What is included in a Geothermal System?

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A geothermal ground sourced heat pump is a variation of a traditional air source heat pump found in most of today’s residential air conditioning systems.  The cooling or air-conditioning unit (typically located indoors) consists of several primary components: a compressor driven by an electric motor, a condenser coil with tubing for water flow and tubing for refrigerant flow, a circulation pump that moves water through the condenser coil and outdoor water loop, an expansion device that lowers system pressure, an evaporator coil with tubing and many fins to cool and dehumidify air, an indoor fan to circulate air over the cold evaporator tubing and fins, a refrigerant fluid to operate at the needed pressures and temperatures.

A geothermal heat pump is merely an air-conditioner with one extra valve that allows the condenser (hot coil) and evaporator (cold coil) to reverse places in the winter. Thus the latent heat of the warm, ground sourced water, by reversing the condenser-evaporator function,  produces hot water to warm the air circulated by the indoor fan. After passing through the expansion device, the refrigerant enters the outdoor coil at a low temperature. Because the temperature of the refrigerant is low, heat can be transferred from the water to the refrigerant inside the evaporator. If the ground sourced water loop is properly sized, the heating efficiency is exceptionally high compared to conventional systems.  With the addition of a water-to-water heat exchanger, the basic geothermal heat pump can be adapted to provide for domestic hot water and hydronic radiant floor heating systems.

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Is Geothermal Right for Me?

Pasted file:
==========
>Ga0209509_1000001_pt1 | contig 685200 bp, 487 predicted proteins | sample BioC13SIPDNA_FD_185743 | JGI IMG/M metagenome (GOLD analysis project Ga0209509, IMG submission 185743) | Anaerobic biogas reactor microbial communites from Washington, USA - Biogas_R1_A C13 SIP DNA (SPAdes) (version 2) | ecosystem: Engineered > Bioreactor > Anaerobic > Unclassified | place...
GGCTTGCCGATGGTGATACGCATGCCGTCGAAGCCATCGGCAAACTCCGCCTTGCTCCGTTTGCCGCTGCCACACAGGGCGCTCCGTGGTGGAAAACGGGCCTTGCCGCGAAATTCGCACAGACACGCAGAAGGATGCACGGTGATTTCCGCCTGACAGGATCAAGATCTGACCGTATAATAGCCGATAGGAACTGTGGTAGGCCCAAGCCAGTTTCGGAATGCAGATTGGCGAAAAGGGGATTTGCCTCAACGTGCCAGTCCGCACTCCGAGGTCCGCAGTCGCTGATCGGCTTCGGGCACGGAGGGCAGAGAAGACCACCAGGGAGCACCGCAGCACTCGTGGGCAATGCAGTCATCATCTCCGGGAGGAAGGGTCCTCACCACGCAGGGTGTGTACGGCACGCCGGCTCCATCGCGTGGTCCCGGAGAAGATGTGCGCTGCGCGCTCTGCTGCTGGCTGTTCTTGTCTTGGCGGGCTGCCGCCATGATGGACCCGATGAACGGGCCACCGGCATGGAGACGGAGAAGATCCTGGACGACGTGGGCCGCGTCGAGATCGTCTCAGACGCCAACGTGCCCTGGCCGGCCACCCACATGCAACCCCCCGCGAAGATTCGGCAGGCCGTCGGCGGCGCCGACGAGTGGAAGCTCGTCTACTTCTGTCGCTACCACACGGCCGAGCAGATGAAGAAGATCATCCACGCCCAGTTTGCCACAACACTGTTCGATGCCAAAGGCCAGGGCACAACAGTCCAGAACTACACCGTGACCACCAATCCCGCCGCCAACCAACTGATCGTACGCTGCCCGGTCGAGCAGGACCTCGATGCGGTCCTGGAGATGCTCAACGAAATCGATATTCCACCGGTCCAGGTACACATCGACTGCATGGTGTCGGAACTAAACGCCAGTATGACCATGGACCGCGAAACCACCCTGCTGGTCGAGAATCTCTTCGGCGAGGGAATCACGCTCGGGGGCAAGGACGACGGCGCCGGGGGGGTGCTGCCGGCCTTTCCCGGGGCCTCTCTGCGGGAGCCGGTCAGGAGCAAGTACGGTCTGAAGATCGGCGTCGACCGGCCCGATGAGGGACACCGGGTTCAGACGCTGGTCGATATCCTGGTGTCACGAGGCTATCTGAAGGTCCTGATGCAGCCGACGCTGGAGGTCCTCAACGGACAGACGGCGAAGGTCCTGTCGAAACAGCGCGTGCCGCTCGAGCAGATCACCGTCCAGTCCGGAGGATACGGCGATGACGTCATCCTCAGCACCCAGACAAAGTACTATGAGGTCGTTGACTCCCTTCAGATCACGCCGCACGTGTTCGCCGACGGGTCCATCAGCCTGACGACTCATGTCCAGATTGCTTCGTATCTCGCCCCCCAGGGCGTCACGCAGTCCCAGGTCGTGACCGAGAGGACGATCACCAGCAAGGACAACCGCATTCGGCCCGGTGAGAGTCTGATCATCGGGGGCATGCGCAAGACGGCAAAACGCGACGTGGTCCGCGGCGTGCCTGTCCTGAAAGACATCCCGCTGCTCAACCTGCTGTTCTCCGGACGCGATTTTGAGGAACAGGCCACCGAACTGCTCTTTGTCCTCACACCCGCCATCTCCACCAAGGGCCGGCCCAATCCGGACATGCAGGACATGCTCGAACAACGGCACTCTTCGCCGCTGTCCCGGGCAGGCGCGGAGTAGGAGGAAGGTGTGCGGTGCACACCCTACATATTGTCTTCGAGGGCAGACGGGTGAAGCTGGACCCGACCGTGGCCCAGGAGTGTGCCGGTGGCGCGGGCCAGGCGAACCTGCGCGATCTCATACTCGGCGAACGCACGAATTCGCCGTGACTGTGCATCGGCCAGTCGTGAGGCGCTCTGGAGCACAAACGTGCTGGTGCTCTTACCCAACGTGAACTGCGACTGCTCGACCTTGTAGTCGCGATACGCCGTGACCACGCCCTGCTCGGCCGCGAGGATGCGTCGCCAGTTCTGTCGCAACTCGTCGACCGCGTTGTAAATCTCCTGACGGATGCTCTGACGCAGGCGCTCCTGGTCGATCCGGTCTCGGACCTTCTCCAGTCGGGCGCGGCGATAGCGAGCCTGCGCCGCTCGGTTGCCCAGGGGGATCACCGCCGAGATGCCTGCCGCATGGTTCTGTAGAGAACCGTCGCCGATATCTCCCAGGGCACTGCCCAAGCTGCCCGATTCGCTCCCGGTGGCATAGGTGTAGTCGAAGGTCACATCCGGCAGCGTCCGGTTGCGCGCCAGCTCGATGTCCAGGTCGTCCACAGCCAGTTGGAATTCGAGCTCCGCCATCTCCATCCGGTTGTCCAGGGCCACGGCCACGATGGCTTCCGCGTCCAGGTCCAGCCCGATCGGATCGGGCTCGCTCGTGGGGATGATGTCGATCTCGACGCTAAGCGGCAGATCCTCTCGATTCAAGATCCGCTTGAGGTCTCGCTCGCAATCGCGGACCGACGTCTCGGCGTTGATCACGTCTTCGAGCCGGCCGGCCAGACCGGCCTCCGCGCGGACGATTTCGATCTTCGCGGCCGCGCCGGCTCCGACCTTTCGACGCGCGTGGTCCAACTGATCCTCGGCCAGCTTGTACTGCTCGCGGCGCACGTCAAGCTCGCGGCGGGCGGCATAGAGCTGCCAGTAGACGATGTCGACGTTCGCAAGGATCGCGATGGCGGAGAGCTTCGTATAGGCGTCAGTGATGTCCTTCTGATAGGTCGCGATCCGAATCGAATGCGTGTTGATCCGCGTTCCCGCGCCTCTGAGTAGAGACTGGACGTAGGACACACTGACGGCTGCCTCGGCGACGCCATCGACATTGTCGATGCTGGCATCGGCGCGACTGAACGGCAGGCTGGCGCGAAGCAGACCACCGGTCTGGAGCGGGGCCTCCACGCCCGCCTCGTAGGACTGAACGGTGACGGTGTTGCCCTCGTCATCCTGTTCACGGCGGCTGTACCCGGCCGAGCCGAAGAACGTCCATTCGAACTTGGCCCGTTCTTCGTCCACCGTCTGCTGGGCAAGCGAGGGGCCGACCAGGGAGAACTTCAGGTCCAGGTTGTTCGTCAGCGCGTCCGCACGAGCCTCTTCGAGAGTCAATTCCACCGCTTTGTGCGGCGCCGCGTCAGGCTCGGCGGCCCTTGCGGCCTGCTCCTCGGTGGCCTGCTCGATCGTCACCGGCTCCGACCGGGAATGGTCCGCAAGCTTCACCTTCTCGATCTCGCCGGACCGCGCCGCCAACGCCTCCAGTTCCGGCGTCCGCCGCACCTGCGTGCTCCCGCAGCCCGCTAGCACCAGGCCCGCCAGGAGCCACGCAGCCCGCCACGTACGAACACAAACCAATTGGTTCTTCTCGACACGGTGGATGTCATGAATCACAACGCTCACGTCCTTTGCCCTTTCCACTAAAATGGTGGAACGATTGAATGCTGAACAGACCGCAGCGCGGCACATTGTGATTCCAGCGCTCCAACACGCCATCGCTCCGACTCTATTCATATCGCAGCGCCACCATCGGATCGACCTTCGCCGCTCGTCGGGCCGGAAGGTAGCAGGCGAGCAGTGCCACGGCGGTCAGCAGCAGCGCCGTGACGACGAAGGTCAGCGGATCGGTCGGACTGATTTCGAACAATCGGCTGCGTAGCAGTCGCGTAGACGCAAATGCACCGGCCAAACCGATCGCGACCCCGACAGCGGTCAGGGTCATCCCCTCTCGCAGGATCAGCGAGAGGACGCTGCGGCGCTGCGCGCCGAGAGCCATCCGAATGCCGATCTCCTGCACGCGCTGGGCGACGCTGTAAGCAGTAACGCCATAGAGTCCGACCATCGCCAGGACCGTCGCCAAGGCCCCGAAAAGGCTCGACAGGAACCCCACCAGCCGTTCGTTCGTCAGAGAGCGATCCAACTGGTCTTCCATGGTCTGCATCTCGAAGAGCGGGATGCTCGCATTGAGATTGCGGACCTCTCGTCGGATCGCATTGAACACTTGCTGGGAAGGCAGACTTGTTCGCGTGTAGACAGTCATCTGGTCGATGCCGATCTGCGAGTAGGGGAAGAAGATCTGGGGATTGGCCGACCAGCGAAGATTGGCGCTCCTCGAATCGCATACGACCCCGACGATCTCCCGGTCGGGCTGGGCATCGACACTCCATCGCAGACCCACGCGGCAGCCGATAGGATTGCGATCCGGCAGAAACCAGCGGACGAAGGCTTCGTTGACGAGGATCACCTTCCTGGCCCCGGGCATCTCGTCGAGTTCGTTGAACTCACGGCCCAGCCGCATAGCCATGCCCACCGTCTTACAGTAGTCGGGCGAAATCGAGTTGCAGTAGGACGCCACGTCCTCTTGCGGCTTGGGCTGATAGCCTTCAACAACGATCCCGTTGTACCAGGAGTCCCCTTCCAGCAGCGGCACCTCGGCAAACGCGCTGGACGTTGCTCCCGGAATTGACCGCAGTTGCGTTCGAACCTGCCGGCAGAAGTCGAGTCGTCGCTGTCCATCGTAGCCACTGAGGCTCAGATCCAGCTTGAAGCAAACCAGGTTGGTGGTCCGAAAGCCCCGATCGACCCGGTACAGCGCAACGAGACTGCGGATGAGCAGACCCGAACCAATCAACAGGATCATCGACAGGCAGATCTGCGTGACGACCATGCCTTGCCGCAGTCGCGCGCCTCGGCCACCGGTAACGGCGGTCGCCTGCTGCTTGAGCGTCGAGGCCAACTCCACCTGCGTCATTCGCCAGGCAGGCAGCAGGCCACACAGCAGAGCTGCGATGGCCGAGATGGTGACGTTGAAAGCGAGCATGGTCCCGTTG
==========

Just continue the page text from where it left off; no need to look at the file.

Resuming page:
Despite all the positive publicity on GHPs, they are not for everyone. Like any other heating and cooling system, GHPs tend to fit well in certain circumstances and poorly in others. Familiarizing yourself with the factors that affect the feasibility of GHPs will assist you in making an informed decision as to their suitability for your home.

A proper evaluation of your site is vital to ensuring that your system will perform as expected.  Key cost factors include building heat, air conditioning and hot water loads, ground and soil heat transfer characteristics, drilling and excavation costs, and underground pipe lengths.

If you would like to further explore your options with regard to Geothermal systems simply give us a call or send us an email.  We will schedule an appointment to visit your site in order to perform a thorough evaluation of your potential renewable resource.  The design team at RES-TEC and Prudent Living will generate a basic system design, and provide a proposal showing the estimated system cost, expected annual system performance estimate, carbon foot-print reduction calculation, and system pay-back times.  We provide this service at no charge to our valued customers and look forward to working together with you to bring more Green Energy to the Green Mountains!